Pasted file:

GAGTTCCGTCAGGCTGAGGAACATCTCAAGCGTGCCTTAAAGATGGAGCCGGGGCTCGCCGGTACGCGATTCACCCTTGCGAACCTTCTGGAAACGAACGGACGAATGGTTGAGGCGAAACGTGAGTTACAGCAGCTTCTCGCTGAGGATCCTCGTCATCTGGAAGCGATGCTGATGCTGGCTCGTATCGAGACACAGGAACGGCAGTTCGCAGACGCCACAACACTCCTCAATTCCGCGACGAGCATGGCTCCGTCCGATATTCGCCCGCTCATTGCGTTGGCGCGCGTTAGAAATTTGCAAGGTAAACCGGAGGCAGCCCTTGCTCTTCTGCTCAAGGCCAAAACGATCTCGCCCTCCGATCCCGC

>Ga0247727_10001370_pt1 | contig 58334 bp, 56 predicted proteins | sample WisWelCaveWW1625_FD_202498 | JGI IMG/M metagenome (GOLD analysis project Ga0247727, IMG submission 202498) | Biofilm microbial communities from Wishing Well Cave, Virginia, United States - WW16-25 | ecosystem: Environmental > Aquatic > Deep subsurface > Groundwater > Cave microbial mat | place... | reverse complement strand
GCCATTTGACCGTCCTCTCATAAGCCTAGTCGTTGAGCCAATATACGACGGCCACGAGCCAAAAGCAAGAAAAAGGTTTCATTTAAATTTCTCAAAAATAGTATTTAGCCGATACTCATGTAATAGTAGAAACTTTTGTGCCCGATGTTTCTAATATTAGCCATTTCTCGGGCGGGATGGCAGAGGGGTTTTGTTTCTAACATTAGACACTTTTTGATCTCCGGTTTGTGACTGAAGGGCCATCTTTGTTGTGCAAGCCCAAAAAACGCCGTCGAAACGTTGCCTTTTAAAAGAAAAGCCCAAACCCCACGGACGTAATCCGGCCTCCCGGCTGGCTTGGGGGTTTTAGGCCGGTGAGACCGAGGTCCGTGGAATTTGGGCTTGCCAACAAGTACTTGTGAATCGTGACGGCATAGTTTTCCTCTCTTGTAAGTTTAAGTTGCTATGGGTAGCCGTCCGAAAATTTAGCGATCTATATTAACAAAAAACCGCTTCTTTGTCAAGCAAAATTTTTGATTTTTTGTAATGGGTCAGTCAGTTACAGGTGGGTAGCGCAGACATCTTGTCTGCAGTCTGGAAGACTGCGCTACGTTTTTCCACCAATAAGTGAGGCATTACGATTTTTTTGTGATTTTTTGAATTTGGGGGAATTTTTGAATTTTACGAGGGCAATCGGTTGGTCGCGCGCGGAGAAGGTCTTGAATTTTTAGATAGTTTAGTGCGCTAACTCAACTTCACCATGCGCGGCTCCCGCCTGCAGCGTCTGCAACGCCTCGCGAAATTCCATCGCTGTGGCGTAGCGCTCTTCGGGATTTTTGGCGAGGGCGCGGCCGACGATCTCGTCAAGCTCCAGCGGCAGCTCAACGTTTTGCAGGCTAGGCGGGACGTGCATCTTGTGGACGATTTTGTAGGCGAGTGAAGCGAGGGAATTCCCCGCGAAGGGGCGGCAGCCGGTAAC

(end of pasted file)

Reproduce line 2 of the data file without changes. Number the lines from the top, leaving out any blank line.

>Ga0247727_10001370_pt1 | contig 58334 bp, 56 predicted proteins | sample WisWelCaveWW1625_FD_202498 | JGI IMG/M metagenome (GOLD analysis project Ga0247727, IMG submission 202498) | Biofilm microbial communities from Wishing Well Cave, Virginia, United States - WW16-25 | ecosystem: Environmental > Aquatic > Deep subsurface > Groundwater > Cave microbial mat | place... | reverse complement strand